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Plant profile: Golden Alexander (Zizia aurea)

Several years ago as I was preparing for our fall plant sale, I noted that I had a flat of 32 golden alexanders (Zizia aurea) ready for the sale.  I went back three days later and could not find the plants anywhere.  I thought somebody had moved them, but later discovered the flat of plants had been eaten to the soil line by Swallowtail butterfly caterpillars.  They were on several other plants in the gardens as well as a few random plants within the nursery.  I was amazed at how voracious those caterpillars were. They literally ate the plants to the ground.

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The beautiful bloom of Golden Alexander


Golden alexander (Zizia aurea) is the Kansas Native Plant Society 2016 Wildflower of the Year. They are most often found in prairie savannas, woodland edges, wooded bottomlands, stream banks, moist meadows, and floodplains.  They are quite adaptable once established surviving even the driest summers.

The deep green leaves of golden alexanders are distinctly divided and tough.   This wildflower grows between 12″ to 36″ tall with yellow flowers in flat topped umbels forming in May and June.  The seeds that develop resemble dill seeds.  Be careful!  If it is happy, it will self-seed and colonize an area.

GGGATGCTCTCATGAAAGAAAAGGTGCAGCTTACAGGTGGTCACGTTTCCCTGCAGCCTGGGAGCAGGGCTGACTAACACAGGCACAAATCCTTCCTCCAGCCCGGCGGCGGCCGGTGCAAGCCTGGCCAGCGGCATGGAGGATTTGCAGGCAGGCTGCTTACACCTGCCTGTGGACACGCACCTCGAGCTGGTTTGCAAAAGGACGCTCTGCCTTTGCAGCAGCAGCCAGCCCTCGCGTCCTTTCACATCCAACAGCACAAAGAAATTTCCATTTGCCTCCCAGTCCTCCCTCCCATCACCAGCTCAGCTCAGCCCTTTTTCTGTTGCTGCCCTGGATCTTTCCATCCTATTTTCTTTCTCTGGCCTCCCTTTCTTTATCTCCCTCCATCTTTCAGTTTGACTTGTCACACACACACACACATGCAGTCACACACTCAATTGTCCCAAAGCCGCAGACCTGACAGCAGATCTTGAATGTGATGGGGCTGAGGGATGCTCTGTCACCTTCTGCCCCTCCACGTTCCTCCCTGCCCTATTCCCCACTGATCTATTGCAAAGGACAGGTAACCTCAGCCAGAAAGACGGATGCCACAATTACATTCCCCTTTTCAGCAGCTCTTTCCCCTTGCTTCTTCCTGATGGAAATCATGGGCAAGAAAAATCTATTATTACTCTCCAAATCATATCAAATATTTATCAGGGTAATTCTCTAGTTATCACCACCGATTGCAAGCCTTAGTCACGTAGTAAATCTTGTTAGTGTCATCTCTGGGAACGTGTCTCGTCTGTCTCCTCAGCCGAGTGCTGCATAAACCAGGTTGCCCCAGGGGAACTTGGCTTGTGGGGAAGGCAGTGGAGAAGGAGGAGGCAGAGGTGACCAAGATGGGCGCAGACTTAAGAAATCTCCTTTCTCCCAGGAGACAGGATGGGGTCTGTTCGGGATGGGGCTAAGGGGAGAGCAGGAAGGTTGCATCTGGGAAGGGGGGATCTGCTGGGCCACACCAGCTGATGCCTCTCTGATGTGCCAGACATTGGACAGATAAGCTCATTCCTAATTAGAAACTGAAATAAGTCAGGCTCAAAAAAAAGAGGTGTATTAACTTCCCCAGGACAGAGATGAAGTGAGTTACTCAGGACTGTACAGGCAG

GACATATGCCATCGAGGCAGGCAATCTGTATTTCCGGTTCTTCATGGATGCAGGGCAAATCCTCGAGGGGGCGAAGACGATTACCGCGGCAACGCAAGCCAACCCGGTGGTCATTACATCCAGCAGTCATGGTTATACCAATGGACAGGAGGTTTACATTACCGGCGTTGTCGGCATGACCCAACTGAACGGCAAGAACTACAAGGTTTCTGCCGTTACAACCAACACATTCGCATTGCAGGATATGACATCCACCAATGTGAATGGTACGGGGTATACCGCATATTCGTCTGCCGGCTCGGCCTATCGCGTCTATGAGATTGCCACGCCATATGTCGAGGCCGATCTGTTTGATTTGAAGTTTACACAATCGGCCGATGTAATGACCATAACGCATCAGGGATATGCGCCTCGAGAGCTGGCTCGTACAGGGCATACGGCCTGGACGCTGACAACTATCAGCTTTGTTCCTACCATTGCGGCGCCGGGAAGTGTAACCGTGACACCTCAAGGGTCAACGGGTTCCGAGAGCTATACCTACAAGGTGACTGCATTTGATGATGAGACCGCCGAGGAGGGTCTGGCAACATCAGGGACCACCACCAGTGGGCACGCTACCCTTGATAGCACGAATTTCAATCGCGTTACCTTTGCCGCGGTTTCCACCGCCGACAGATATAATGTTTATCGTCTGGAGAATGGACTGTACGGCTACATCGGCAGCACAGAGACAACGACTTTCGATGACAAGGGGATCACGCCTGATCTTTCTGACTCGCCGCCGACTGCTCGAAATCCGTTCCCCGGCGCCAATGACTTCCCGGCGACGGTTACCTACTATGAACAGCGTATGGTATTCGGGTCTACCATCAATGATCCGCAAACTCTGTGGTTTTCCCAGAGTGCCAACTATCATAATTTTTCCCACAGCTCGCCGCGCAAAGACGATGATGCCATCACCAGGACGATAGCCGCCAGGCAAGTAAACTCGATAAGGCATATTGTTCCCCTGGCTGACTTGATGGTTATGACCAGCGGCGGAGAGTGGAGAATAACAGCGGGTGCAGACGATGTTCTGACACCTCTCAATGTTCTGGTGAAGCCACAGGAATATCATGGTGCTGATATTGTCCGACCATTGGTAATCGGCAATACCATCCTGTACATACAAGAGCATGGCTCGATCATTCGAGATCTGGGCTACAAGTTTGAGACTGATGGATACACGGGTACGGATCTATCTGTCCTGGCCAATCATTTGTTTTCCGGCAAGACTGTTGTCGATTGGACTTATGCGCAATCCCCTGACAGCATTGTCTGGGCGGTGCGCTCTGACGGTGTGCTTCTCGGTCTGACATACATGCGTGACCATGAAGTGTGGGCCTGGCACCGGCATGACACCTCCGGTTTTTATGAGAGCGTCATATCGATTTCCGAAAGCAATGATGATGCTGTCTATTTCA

Zizia aurea is an important plant whether in bloom or not blooming.  It is a member of the parsley/carrot family, which are host plants for Swallowtail butterflies.  When in bloom, many other pollinators are attracted to the bright yellow flowers.  It is a pollinator magnet.

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Blue False Indigo with Golden Alexander in the foreground and background

This native wildflower is extremely easy to grow in either full sun or partial shade.  I tend to plant it in areas that receive morning sun and then are shaded during the hottest part of the day.  It can thrive in clay soils and the shiny foliage and vivid yellow flowers make this a welcome addition to your wildflower garden.  Plant a few as an offering to the Swallowtail butterflies.  In my opinion, this is a plant that should be in every garden.